Two weeks ago today, the Abyei Arbitration Tribunal in The Hague handed down its ruling on the contested boundaries of Abyei, the oil-rich region at the crossroads of Sudan’s North and South. The much-anticipated decision was the subject of a flurry of diplomatic activity in the run-up to the ruling; President Obama’s Special Envoy to Sudan Scott Gration and the head of the United Nations Mission in Sudan Ashraf Qazi traveled to the town of Abyei, and numerous governments—from China to France— issued statements supporting the ruling and calling for its immediate implemention.
Two weeks later, Abyei is out of the news. Of course, the challenges that will affect the future of peace and development in the region—and between Sudan’s North and South—are far from over. That is why sustained attention from the international community—namely leadership from the U.S.—is essential to support the northern and southern governments in making their commitments to Abyei real in the lives of this region’s peoples. This “attention” should come in the form of assistance to the Abyei Administration and the Joint Survey Team, the bodies charged with disseminating information about the ruling to the region’s people and with officially demarcating the new boundaries of the region as decided by the Abyei Arbitration Tribunal. At a diplomatic level, “attention” should come in terms of engagement with the Government of Southern Sudan and the United Nations Mission in Sudan to improve security in Abyei over the next year and a half before the South’s self-determination referendum and the Abyei region’s separate referendum on whether to join the North or the South.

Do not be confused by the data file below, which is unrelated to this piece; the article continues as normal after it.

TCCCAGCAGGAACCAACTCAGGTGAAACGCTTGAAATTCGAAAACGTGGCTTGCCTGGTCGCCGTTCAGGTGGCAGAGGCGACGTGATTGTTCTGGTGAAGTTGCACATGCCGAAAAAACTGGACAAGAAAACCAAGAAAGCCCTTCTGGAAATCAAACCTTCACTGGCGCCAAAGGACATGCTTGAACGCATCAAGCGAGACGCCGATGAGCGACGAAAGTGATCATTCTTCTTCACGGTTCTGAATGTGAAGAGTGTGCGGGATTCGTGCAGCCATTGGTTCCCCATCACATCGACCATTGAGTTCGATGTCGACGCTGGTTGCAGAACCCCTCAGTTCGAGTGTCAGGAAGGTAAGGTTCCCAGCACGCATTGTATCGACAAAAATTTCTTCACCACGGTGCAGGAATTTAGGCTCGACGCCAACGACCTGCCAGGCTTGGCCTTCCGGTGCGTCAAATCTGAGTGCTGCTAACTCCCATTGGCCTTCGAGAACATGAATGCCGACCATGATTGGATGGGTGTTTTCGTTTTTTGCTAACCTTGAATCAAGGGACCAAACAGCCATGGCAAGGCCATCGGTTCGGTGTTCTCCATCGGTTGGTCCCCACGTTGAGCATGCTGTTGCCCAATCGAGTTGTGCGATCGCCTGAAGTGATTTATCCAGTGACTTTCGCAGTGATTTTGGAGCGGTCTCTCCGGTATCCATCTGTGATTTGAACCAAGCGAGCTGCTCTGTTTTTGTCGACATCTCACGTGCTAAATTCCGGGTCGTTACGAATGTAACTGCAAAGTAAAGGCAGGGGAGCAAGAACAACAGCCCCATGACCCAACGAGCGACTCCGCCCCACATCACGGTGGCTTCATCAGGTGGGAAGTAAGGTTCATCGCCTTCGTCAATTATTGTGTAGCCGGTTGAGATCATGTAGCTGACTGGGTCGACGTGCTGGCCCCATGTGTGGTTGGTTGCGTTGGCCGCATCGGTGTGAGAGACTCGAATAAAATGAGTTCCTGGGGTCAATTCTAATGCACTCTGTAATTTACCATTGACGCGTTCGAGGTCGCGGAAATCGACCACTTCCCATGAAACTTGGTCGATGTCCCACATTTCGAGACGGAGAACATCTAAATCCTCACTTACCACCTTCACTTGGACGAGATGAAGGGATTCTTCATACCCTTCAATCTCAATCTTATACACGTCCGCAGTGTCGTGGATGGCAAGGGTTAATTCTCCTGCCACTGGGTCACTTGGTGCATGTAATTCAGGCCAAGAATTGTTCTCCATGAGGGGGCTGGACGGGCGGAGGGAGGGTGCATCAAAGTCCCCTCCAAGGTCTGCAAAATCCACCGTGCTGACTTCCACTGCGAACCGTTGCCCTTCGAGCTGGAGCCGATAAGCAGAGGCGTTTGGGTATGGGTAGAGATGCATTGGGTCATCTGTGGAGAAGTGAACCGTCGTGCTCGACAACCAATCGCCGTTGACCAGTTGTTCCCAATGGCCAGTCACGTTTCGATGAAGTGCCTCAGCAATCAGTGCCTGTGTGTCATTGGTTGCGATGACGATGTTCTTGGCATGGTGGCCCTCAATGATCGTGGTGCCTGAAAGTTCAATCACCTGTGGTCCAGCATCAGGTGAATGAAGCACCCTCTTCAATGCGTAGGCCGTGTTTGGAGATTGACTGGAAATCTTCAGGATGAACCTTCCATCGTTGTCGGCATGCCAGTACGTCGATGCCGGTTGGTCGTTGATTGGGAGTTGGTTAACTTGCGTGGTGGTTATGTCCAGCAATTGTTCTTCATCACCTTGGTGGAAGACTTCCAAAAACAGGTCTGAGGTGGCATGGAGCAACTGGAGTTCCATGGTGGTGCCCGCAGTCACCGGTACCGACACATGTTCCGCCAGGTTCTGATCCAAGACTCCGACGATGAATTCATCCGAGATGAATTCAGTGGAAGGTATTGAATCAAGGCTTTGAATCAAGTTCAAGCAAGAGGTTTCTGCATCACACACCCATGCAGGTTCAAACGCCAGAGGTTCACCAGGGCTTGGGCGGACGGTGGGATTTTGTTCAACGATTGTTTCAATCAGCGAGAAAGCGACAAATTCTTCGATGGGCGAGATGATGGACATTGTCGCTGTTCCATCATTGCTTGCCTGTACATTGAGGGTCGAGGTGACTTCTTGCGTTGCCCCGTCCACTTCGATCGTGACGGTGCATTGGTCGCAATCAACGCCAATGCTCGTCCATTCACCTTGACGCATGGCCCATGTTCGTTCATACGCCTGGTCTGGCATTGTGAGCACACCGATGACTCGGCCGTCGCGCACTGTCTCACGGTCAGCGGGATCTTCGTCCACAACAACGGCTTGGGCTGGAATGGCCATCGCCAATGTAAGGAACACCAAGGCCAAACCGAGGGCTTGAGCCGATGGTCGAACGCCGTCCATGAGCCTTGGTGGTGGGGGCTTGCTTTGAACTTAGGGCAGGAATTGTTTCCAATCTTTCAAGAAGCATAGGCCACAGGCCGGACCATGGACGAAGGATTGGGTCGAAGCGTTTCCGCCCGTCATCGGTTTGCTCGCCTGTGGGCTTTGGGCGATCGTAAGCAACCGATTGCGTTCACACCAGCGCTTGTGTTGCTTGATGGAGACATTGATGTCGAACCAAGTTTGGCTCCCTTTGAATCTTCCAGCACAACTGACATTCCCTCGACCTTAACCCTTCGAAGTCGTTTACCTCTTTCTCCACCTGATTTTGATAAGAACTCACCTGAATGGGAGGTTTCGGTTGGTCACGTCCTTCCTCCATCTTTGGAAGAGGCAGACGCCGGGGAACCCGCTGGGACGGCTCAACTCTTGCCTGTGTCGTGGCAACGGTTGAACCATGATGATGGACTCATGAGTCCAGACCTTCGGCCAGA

Abyei is ground zero for CPA implementation, because it is a place where specific development and diplomatic efforts can make an impact in improving the lives of ordinary Sudanese people and mitigating the risk that this contentious region will unravel the North-South peace altogether. The bottom line is that no one can afford to forget about Abyei.